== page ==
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The Reflector

The Student Newspaper of Mississippi State University

The Reflector

The Student Newspaper of Mississippi State University

The Reflector

    College should not be required before NBA draft

    Any sports fan knows that American sports are weird. There are a lot of rules that make no sense, and many that seem to hinder the players associated with them. 

    One that stands out to me as being incredibly redundant is the rule in the National Basketball Association (NBA) that prevents a player from entering the NBA draft directly after graduating high school. 

    According to Draft Site, these are the exact requirements for entering the NBA draft: “Player must be 19 years old during draft calendar year, and at least one season has passed since graduation of high school.” 

    This prevents any 18 year old individual from entering the NBA, and creates a wealth of “one-and-done” players that play one season of college basketball, just to immediately leave college and enter the NBA draft. This phenomenon just wastes everyone’s time.

    There is already a stacked list of NBA players that entered the league at 18, including Kevin Garnett, Lebron James, Kobe Bryant, and Dwight Howard. Three of these names are surefire Hall of Fame players in the NBA, and the fourth will still have a storied career before all is said and done. 

    Obviously, the rule currently in place was instated after these players were drafted, and that makes it even harder to understand the reasoning behind it. 

    According to ESPN, the NBA commissioner at the time of the rule’s installment, David Stern, was apparently of the mindset that many players were blinded by the prospect of instant fame and made the bad decision to enter the NBA without honing their skills further. 

    However, there have only been 44 players drafted directly out of high school. It is not as if there was a wave of people choosing to forgo college in lieu of the NBA in the first place, and even if there were, it is not the NBA’s place to force their players’ hands in their career choices. 

    What does that one year in college really do for players who are ready to jump into the NBA? Not much. This is evident in the story of one of the most recent draftees in the NBA, Philadelphia 76’ers player Ben Simmons. 

    Simmons was forced to go to Louisiana State University for a year, as per regulation, and according to him, missed out on basketball awards due to a low GPA, missed playing time in games due to bad class attendance, and spent a ridiculous amount of time fending off illegal offers from everyone around him in the form of cars, shoes and money.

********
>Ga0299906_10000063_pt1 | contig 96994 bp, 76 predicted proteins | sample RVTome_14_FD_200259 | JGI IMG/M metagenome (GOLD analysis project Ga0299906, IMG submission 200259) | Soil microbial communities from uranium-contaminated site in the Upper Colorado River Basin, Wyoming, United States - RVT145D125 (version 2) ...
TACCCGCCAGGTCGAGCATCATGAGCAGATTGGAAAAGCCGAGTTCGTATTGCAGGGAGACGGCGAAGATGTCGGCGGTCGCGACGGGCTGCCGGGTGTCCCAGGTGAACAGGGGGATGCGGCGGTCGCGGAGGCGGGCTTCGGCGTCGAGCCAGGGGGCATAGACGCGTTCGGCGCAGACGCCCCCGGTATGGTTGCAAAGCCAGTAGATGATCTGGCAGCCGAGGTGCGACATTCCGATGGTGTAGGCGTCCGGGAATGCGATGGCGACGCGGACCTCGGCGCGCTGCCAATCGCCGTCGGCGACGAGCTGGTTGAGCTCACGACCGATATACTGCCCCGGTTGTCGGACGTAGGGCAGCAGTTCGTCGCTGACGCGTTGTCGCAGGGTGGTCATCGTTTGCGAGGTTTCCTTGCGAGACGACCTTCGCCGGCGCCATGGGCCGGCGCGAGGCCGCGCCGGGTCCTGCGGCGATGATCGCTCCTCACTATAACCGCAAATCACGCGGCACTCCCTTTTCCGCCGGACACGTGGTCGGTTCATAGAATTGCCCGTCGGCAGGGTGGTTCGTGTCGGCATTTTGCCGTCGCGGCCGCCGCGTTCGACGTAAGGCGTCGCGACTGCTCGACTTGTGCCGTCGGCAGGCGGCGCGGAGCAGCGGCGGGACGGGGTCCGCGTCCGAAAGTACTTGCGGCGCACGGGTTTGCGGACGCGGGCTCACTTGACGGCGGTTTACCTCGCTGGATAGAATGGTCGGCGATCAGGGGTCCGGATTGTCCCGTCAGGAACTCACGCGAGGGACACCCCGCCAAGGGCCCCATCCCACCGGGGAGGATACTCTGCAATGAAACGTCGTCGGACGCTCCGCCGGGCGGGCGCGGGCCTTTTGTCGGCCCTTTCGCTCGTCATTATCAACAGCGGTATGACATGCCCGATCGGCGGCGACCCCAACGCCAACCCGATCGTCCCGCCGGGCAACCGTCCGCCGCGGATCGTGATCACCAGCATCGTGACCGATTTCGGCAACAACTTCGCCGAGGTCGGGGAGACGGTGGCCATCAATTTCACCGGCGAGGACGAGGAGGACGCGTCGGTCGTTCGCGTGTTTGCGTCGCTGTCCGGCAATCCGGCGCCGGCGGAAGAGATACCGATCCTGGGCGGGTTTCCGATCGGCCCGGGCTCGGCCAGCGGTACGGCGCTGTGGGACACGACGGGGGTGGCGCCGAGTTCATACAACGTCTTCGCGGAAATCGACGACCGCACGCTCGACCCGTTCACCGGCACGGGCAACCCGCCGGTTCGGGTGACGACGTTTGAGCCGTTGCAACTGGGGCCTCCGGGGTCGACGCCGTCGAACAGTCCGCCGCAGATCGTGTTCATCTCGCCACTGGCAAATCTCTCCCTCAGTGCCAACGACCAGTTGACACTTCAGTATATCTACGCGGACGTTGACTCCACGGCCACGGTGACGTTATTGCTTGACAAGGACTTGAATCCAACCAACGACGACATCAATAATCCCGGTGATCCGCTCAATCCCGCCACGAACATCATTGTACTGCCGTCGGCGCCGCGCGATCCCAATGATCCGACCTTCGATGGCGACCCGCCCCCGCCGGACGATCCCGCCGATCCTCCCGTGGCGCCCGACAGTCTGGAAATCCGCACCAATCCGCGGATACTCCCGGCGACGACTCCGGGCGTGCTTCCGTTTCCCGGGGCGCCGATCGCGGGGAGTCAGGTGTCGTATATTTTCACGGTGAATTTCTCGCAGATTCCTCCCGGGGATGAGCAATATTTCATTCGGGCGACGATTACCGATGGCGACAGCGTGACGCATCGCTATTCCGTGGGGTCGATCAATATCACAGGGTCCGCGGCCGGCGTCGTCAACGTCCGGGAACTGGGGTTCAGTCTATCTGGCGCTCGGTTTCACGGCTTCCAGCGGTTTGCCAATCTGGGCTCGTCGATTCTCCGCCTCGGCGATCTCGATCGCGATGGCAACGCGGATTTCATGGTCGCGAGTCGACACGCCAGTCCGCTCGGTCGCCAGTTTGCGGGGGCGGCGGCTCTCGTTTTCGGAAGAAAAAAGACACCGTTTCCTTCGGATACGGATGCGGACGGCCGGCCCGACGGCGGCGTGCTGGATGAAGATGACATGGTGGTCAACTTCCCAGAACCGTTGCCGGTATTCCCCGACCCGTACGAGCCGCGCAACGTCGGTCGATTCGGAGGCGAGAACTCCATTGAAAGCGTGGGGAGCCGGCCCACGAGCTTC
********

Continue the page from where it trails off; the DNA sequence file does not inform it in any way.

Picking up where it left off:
According to CBS Sports, Simmons said, “I’m here because I have to be here (at LSU). … I can’t get a degree in two semesters, so it’s kind of pointless. I feel like I’m wasting time.” The fact is, he was right. 

    Simmons, despite being currently injured and having played no regular season games in the NBA yet, was almost undeniably ready to compete in the NBA before he ever attended university. 

    He was selected first overall in the 2016 NBA draft and played considerably well in the NBA preseason before getting injured. I highly doubt one year at LSU that he essentially wasted was the difference in his skill level. 

    Opponents of this mindset state that one year is not much to ask for from an athlete that gets housing, food, and everything else he needs for free. I disagree, because that is one less year that he is able to earn millions of dollars in a sport that he excels in. 

    Maybe they could go play basketball in Europe for that year if they really wanted to make money, but it just is not the same as the NBA, competitively or salary-wise. 

    Why take away a year of earnings from someone who deserves to make their own career decisions? The logic behind the current system is just inherently flawed. 

    If nothing else, the NBA seems to listen to points that benefit them as an organization. So why, would they intentionally take away revenue from themselves by limiting the amount of talent that could enter the league every year? 

    Lebron James is currently the most popular player in the entirety of the NBA, and he was drafted as an 18 year old kid. He is arguably the most athletic star in NBA history, and his journey brought ESPN cameras to his high school games in Akron, Ohio, when he was not even a man yet. 

    Kobe Bryant took the league by storm when he joined up with Shaquille O’Neil at 18 on the Los Angeles Lakers. Talent like that at such a young age brings eyes to the NBA, and the NBA stands to gain quite a lot of money if they capitalize on such a thing. 

    The former commissioner David Stern was quoted on an article by USA Today as saying: “For our business purposes, the longer we can get to look at young men playing against first-rate competition, that’s a good thing, because draft picks are a very valuable thing.” 

    Maybe that makes sense, and I will not pretend to know more about business than him, but there are exceptions to that rule that have been proven. 

    They can certainly outweigh the players who fail to succeed out of high school. There are holes in both the player skill-based and economic points that could potentially be made in favor of the current ruling. 

    Regulating adults on their career decisions in such a way is just ludicrous, and when it only requires them to play ball somewhere else for one year, it does nothing but waste their time. No real education is gained, and a whole lot of money is potentially flushed down the drain. 

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    College should not be required before NBA draft